A Structural Complexity Measure for Predicting Human Planning Performance

Abstract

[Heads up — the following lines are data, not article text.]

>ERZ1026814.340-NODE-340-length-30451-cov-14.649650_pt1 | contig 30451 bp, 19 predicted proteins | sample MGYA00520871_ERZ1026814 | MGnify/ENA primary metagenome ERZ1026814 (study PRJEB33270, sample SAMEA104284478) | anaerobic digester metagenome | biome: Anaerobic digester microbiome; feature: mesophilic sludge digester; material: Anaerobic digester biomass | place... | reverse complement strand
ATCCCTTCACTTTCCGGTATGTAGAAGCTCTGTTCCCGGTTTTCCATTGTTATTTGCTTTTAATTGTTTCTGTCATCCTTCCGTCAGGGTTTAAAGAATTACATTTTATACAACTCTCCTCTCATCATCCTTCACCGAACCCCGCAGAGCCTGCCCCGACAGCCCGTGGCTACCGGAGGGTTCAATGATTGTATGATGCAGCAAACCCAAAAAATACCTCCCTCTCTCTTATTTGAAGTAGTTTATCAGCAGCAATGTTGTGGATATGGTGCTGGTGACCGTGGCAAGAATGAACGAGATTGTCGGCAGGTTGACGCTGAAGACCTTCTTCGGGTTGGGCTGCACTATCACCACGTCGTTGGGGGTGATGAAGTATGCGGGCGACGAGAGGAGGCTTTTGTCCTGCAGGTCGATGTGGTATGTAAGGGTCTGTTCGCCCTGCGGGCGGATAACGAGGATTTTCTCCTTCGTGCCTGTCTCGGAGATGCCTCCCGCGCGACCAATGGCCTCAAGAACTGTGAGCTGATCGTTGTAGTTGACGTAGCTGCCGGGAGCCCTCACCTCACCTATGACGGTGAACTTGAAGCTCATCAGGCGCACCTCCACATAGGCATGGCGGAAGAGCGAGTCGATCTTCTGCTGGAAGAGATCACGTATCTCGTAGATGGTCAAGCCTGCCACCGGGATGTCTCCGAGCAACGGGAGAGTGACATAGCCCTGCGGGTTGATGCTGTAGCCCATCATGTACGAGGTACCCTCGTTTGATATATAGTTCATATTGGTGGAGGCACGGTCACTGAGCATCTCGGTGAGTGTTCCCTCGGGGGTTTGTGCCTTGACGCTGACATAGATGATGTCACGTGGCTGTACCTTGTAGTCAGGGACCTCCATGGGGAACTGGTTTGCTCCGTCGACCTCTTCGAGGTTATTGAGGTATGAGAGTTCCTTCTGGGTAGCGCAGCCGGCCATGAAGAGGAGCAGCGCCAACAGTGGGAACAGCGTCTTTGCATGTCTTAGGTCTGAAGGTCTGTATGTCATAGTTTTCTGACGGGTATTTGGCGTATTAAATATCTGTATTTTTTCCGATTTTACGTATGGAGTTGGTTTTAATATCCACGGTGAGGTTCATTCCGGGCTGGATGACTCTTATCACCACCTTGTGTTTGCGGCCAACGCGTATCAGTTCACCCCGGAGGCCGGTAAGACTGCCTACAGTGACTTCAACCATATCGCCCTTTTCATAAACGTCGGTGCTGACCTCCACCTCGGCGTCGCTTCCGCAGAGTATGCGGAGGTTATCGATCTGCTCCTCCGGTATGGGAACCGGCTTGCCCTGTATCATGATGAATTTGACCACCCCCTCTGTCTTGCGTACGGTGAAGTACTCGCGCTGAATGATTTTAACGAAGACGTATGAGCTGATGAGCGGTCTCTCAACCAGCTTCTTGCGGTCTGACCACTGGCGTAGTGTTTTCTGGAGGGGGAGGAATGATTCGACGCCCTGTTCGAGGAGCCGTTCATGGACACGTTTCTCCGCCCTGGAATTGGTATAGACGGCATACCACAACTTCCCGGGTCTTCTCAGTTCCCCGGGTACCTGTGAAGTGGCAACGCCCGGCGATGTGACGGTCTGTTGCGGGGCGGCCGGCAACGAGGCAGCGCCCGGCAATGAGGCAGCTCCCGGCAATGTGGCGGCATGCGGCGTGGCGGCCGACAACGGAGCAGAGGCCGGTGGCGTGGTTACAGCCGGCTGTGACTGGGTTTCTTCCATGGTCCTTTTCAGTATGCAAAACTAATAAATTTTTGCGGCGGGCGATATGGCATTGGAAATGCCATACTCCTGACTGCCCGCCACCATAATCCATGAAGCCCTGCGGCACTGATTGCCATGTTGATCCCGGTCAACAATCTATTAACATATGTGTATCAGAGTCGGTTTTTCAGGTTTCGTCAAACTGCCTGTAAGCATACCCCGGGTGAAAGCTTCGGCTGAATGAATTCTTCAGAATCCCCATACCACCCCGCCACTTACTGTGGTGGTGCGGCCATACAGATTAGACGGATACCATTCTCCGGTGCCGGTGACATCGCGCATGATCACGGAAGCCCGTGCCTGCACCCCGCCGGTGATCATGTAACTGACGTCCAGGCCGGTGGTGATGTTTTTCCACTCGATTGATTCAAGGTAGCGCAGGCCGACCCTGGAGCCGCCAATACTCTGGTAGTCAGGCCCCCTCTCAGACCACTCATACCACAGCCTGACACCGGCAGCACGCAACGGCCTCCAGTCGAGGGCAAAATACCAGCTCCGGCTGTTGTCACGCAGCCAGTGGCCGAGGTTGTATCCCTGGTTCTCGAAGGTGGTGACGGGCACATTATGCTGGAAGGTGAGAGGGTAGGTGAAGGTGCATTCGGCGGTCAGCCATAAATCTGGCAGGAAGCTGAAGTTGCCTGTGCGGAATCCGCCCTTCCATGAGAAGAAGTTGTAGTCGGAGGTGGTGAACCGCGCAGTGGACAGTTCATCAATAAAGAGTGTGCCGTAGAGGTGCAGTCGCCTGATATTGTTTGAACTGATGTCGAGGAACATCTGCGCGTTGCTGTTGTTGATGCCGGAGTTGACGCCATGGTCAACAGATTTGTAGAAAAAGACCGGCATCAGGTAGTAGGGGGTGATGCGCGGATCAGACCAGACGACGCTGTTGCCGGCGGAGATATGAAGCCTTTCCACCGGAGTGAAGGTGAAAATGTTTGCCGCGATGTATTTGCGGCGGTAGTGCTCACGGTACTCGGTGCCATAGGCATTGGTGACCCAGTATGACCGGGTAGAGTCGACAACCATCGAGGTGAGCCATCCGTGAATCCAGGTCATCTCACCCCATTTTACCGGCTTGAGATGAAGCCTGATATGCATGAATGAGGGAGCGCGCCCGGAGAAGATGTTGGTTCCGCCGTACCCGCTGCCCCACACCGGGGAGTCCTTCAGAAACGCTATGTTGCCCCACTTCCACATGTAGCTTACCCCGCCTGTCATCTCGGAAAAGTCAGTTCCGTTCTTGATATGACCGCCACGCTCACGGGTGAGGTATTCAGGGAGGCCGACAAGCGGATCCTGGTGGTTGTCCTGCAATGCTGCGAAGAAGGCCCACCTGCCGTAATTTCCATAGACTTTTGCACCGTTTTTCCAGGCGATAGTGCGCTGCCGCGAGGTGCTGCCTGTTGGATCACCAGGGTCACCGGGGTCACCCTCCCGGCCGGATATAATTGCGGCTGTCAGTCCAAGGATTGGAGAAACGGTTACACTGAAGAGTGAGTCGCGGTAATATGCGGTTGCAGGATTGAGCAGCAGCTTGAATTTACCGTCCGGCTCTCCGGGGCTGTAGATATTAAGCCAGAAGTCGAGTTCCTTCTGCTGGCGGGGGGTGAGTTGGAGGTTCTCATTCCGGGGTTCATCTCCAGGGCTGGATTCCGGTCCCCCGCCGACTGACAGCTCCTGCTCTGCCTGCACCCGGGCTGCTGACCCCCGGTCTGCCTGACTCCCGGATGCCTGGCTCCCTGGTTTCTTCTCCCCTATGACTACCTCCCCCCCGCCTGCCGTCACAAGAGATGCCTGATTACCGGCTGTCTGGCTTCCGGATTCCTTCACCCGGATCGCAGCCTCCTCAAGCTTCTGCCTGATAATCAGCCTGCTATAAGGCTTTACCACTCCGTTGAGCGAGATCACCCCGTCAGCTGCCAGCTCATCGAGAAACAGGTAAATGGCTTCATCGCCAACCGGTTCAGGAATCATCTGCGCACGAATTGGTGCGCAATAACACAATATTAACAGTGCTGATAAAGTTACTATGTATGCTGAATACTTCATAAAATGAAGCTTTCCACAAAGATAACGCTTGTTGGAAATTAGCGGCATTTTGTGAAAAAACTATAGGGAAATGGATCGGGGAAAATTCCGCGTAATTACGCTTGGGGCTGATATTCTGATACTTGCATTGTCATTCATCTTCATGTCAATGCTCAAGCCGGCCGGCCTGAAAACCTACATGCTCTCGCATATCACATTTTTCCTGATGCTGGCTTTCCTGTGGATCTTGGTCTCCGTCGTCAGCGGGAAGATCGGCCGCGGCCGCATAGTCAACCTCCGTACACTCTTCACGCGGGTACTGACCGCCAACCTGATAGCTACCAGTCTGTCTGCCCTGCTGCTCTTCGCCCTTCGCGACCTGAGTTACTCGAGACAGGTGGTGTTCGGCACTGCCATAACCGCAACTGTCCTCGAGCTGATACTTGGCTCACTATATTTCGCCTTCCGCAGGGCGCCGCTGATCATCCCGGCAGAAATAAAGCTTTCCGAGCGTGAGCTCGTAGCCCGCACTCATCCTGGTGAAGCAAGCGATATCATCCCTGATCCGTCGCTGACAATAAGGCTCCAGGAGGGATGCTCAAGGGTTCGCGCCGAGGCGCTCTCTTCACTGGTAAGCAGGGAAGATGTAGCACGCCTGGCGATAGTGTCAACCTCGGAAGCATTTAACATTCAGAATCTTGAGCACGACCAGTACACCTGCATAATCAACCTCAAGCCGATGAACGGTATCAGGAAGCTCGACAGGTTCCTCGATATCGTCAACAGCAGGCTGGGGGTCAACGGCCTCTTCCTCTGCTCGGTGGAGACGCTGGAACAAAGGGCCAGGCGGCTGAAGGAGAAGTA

Humans have an impressive ability to solve even computationally complex problems. Limited cognitive processing capabilities, however, impede an exhaustive search of the problem space. Thus, planning problems of the same size may require a different cognitive effort. Formal complexity aspects are inherent to a problem and set computational limits that a solver must deal with. For a measure of cognitive complexity, operational aspects of human cognition must be taken into account. We present a structural complexity measure for predicting human planning performance. This measure is based on the number and connectedness of subgoals necessary to solve a problem. This measure is evaluated on the PSPACE-complete puzzle game Rush Hour and is able to capture empirically measured difficulty for this game.


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